“Sandplay therapists who work in the way Kalff taught differentiate sandplay from sand tray therapy," said Lauren Cunningham, a founding member of STA and the editor of The Journal of Sandplay Therapy. "Sand tray therapy is a more generic term referring to a variety of effective ways of using sand, figures and a container from different theoretical perspectives." She continued, "Sandplay therapy emphasises the spontaneous and dynamic qualities of the creative experience itself. The essence of sandplay is nonverbal and symbolic. In what Kalff called the 'free and protected place' provided by the tray and the relationship with the therapist, children and adults play with sand, water and miniatures over a period of time, constructing concrete manifestations of their inner world. When energies in the form of 'living symbols' are touched upon in the personal and collective unconscious, healing can happen spontaneously within a person at an unconscious level. As a more harmonious relationship between the conscious and the unconscious develops, the ego is restructured and strengthened." References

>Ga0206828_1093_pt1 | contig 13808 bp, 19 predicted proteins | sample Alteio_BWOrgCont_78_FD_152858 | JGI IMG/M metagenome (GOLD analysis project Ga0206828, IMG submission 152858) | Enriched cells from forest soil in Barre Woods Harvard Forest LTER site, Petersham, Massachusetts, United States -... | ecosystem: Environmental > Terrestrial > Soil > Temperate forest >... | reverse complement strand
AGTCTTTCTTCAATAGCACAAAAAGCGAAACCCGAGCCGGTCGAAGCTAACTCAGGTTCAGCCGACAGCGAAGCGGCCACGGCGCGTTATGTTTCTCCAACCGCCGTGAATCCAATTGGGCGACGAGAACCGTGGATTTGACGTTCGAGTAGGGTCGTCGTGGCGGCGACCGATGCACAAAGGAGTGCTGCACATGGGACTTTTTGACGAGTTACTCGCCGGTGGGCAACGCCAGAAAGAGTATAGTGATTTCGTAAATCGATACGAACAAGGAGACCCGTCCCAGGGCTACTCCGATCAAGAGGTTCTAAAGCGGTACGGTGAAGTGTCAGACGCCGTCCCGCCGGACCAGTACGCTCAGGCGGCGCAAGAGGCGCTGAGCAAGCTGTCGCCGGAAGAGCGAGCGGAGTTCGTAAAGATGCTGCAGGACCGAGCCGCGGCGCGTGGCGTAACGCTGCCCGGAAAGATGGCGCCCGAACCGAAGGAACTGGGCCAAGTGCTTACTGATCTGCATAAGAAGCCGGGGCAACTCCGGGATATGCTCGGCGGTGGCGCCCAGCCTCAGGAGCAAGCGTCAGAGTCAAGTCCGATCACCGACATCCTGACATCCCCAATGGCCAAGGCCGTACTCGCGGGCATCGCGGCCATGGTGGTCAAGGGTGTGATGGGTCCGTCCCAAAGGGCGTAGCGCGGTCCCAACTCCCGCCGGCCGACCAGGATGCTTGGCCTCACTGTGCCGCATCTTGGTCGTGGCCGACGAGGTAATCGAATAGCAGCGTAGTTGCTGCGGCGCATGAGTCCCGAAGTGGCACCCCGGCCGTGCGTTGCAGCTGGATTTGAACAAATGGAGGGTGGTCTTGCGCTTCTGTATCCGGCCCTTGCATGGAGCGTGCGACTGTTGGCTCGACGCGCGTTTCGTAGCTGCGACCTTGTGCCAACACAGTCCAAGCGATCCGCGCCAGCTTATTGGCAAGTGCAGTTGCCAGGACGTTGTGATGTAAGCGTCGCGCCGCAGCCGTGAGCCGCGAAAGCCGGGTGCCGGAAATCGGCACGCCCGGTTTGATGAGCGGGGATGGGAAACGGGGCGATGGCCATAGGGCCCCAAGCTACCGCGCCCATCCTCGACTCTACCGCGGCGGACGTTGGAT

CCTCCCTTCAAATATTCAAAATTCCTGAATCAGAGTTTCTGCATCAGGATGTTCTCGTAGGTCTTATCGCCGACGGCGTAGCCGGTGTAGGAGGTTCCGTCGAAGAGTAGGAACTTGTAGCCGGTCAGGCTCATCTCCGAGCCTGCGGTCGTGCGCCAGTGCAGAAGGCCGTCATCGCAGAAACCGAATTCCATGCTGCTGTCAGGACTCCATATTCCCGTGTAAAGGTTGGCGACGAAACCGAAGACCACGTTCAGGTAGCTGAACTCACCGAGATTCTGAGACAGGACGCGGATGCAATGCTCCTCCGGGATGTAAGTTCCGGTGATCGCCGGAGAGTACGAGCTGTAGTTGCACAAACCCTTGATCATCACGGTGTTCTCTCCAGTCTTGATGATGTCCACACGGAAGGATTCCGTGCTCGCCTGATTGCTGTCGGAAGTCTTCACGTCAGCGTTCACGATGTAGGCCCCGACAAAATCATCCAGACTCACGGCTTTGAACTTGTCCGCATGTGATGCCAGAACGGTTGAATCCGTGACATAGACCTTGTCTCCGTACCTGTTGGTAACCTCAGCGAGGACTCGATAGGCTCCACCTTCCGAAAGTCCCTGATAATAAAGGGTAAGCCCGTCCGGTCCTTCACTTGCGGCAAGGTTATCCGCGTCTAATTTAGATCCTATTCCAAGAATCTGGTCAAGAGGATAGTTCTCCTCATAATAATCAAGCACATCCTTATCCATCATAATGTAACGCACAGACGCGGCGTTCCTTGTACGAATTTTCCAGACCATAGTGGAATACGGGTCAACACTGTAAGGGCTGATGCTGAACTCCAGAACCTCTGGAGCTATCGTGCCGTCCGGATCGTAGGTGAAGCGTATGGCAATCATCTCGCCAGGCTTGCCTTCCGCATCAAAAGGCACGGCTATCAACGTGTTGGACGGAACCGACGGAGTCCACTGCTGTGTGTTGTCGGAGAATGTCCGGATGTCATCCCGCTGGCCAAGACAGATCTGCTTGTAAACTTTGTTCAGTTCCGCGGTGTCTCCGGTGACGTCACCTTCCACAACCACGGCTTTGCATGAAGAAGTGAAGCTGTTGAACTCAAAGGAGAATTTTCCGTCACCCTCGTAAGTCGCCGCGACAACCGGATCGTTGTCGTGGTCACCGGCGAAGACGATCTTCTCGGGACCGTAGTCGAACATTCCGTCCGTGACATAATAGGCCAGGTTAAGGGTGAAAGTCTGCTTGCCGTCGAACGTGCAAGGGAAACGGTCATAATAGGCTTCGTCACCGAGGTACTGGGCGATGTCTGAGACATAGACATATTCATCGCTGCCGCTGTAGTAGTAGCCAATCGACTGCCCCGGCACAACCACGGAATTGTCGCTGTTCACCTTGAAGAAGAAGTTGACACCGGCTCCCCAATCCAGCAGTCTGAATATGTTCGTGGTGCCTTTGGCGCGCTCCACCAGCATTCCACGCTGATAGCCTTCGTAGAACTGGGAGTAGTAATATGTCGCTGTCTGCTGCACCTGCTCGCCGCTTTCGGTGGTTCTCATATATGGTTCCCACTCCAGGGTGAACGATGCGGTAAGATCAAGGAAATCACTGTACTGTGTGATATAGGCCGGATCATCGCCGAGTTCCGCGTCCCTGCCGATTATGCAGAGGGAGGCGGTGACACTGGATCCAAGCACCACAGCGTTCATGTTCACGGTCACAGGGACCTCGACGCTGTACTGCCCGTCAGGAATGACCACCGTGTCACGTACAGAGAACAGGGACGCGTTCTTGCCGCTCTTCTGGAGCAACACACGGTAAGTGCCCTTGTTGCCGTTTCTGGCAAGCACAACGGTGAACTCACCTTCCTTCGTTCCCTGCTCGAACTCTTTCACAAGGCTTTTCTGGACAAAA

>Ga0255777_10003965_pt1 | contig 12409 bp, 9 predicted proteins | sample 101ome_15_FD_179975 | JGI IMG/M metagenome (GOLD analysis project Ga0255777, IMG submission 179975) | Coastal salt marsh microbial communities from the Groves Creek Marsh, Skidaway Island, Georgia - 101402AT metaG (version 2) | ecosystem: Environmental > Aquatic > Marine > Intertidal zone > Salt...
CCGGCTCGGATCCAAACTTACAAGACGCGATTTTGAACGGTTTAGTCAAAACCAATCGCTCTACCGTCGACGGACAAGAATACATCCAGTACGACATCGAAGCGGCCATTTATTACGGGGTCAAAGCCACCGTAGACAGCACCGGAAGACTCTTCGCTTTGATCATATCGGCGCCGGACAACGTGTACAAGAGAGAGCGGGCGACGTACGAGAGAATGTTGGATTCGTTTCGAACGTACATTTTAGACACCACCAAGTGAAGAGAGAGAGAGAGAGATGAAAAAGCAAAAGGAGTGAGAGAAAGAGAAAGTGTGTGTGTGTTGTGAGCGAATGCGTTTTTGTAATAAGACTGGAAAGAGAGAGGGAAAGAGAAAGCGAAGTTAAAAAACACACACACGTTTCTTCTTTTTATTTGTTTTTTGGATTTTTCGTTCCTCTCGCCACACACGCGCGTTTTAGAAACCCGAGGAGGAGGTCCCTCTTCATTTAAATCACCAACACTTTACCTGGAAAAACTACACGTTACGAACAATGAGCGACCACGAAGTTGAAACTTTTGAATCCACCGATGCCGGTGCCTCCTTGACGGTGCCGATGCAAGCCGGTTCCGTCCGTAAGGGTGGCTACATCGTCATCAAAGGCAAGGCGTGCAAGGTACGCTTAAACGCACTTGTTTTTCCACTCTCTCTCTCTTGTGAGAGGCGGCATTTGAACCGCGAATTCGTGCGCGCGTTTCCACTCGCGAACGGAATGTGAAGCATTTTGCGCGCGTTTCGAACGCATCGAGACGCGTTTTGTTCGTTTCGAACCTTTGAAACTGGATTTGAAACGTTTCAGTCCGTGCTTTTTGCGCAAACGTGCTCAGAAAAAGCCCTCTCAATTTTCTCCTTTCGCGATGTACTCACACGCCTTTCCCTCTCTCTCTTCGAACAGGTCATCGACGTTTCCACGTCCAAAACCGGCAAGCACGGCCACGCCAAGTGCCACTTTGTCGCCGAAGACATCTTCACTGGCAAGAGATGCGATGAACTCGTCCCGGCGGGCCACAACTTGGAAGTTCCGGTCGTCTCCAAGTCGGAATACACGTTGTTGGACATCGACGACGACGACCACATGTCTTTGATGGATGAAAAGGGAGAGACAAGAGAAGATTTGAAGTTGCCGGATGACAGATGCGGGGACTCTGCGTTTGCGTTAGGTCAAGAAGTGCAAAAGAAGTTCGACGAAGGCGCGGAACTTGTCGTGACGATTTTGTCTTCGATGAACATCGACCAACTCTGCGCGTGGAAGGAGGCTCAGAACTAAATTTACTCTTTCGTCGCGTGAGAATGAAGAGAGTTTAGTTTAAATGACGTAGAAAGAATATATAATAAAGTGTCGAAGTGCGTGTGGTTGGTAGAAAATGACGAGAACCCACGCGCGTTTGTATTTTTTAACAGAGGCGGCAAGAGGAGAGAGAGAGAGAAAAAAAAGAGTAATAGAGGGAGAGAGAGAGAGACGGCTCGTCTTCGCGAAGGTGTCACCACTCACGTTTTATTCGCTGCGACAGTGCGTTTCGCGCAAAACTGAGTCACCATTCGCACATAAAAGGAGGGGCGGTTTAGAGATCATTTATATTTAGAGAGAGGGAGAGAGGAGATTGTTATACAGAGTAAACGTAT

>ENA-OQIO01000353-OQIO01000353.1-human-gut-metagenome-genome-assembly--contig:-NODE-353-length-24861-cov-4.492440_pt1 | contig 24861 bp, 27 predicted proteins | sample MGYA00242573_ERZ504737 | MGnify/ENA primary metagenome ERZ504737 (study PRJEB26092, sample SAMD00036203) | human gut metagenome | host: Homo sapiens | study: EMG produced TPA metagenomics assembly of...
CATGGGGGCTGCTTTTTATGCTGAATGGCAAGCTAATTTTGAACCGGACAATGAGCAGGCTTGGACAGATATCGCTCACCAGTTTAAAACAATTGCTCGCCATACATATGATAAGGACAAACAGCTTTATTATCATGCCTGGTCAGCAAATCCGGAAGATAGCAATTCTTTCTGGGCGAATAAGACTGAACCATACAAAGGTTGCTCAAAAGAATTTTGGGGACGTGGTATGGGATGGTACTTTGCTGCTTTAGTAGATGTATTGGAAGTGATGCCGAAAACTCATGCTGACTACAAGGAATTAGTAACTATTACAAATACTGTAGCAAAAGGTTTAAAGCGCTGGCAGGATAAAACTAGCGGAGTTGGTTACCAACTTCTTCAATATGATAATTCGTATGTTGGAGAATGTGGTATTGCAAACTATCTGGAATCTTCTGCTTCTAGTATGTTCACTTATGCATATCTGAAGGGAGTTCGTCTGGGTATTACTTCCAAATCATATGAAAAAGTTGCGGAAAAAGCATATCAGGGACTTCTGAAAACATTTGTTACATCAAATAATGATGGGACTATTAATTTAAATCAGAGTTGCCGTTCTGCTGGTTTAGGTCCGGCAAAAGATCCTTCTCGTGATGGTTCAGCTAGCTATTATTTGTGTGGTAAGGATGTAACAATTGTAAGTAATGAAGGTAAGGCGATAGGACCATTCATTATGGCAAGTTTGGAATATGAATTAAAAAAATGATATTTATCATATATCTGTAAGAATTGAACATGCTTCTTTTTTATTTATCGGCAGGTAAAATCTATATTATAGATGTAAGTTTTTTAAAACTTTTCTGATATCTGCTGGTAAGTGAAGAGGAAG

Bradway, K. (1990). Developmental stages in children’s sand worlds. In Bradway, et al, (Eds.), Sandplay studies: Origins theory & practice. 93-100. Boston: Sigo Press. Cunningham, L. (1977). What is Sandplay Therapy? Journal of Sandplay Therapy, 6:1, 1977. Stewart, C. (1990). The developmental psychology of sandplay. In K. Bradway et al (Eds.), Sandplay studies: Origins theory & practice (pp.39-92). Boston: Sigo Press. Thompson, C. (1990). Variations on a theme by Lowenfeld: Sandplay in focus. In K. Bradway et al (Eds.), Sandplay studies: Origins, theories & practice (pp.5-20). Boston: Sigo Press. Weinrib, E. L., (1983). Images of the Self. Boston: Sigo Press.
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